The unseemly rush to amend 66(d)

A hurried move to amend the notorious clause of the Telecommunications Law has generated a chorus of disapproval from journalists and civil society groups.


A DRAFT amendment to the notorious section 66(d) of the 2013 Telecommunications Law has been submitted to the Union Hluttaw amid an escalating campaign for the repeal of the legislation’s defamation provisions from journalists and civil society groups.

The draft amendment was submitted to the Amyotha Hluttaw on July 13, eight days after it was approved at a cabinet meeting of the National League for Democracy government.

The draft was submitted by U Kyaw Myo, the Deputy Minister of Transport and Communications, who said it covered five points needing amendment.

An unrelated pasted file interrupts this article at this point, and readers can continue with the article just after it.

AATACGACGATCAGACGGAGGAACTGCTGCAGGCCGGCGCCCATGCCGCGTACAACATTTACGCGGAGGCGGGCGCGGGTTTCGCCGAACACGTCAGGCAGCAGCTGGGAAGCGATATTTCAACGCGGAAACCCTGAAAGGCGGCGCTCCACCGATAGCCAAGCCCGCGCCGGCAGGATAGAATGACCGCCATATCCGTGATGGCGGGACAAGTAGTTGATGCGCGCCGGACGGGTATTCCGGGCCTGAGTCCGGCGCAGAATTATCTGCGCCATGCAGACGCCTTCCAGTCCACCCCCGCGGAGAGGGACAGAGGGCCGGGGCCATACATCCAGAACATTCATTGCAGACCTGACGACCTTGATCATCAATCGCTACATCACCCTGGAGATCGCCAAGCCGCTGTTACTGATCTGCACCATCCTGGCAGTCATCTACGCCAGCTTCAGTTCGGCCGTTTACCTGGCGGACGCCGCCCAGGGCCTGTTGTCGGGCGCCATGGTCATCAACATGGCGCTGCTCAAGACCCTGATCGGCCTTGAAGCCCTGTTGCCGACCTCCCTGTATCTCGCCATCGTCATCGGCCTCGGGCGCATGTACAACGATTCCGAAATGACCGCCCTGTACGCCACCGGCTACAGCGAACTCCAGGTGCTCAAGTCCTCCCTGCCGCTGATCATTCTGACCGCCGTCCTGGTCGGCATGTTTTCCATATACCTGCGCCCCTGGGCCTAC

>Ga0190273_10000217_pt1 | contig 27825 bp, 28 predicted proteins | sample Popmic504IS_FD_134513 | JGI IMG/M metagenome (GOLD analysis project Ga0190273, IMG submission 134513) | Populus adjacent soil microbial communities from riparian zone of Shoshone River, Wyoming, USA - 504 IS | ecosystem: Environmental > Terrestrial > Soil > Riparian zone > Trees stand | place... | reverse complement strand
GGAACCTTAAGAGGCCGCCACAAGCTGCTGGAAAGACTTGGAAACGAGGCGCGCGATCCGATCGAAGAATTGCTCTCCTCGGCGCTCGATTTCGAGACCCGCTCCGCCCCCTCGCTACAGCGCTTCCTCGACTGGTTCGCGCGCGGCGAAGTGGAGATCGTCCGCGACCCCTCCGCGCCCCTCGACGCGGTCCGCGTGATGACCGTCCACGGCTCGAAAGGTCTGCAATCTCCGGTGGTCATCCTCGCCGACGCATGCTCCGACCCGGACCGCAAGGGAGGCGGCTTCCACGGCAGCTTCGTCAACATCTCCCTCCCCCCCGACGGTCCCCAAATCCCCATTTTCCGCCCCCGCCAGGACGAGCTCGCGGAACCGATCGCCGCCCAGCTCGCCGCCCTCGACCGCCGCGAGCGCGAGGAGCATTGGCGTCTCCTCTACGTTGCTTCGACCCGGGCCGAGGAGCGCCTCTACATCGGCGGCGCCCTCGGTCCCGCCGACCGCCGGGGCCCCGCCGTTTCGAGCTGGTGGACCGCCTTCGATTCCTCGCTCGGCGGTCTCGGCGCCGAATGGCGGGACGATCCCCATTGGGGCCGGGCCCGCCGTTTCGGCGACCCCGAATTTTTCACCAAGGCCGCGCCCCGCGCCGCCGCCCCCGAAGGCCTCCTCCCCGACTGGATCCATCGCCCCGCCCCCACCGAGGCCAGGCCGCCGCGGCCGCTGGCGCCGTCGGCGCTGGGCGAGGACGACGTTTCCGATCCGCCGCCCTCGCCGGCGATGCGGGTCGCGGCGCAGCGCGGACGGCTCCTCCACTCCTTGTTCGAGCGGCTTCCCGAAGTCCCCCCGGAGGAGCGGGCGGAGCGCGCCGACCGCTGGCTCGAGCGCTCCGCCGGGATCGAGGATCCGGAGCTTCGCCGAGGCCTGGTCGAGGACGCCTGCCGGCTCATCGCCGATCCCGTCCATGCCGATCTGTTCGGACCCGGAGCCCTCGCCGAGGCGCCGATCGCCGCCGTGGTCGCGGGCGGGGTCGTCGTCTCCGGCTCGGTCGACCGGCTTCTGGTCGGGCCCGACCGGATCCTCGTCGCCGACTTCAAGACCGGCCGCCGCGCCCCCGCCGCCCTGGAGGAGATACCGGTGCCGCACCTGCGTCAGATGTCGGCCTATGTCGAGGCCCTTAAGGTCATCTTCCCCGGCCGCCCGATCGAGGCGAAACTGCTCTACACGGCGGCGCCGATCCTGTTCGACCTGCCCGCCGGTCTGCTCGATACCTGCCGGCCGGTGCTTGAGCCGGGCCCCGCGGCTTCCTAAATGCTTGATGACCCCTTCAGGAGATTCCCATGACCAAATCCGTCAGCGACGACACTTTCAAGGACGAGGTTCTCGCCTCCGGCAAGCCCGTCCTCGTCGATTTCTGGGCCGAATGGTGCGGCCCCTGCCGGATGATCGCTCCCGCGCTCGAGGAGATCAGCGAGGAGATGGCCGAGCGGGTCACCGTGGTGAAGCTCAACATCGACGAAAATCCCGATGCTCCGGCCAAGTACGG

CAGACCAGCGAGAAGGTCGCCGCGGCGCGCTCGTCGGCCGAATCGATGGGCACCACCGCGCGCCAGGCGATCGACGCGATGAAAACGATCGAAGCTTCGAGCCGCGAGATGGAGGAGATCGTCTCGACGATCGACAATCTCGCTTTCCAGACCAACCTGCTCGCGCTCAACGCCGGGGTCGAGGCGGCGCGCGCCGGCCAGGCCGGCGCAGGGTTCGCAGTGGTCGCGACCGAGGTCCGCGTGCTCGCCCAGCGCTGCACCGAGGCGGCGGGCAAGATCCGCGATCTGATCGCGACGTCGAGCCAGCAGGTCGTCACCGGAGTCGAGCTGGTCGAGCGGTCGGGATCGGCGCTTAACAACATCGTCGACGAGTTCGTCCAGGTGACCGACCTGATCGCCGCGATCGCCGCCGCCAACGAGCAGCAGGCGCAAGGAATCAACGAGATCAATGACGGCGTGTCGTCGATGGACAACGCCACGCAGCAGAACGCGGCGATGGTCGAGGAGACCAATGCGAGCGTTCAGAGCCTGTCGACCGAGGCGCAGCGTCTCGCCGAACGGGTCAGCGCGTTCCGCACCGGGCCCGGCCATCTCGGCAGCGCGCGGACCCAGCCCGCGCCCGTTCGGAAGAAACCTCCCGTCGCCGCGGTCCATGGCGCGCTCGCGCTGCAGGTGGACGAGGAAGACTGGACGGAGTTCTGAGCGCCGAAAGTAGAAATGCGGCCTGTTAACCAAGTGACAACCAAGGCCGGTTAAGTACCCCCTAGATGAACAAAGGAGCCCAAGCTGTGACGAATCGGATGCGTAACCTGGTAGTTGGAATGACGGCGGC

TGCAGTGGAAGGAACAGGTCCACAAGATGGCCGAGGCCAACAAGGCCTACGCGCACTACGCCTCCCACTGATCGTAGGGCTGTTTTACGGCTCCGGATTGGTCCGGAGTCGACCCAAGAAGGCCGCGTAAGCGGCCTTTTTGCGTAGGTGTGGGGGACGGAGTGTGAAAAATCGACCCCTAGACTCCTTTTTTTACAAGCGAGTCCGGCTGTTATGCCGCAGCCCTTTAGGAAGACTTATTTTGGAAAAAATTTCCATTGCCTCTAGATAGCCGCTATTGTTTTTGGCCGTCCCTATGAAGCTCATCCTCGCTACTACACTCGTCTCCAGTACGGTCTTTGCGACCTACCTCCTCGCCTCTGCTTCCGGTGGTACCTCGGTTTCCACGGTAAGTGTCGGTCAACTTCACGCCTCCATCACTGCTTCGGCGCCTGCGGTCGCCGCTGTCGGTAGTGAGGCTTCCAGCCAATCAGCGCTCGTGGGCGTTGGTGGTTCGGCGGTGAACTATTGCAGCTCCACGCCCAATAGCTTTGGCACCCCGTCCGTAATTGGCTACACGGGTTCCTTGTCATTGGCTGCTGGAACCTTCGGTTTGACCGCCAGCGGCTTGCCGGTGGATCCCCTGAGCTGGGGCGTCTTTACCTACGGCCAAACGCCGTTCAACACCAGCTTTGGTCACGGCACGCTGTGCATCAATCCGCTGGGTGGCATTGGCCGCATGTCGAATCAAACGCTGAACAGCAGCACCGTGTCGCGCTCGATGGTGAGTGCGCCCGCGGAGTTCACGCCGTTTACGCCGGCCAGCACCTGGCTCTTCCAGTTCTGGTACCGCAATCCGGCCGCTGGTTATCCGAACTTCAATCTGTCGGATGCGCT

The first proposed change involves updating the ministry’s name in the legislation, to that of Transport and Communications. When the Telecommunications Law was enacted in October 2013 during the Thein Sein government, it was under the Ministry of Communications and Information Technology.

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The second proposed change involves removing from 66(d) references to “coercing, restraining wrongfully and causing undue influence”.

The third amendment proposes that prior permission to take legal action under 66 (d) will no longer be needed from the ministry. The justification for this change is that it will expedite legal action.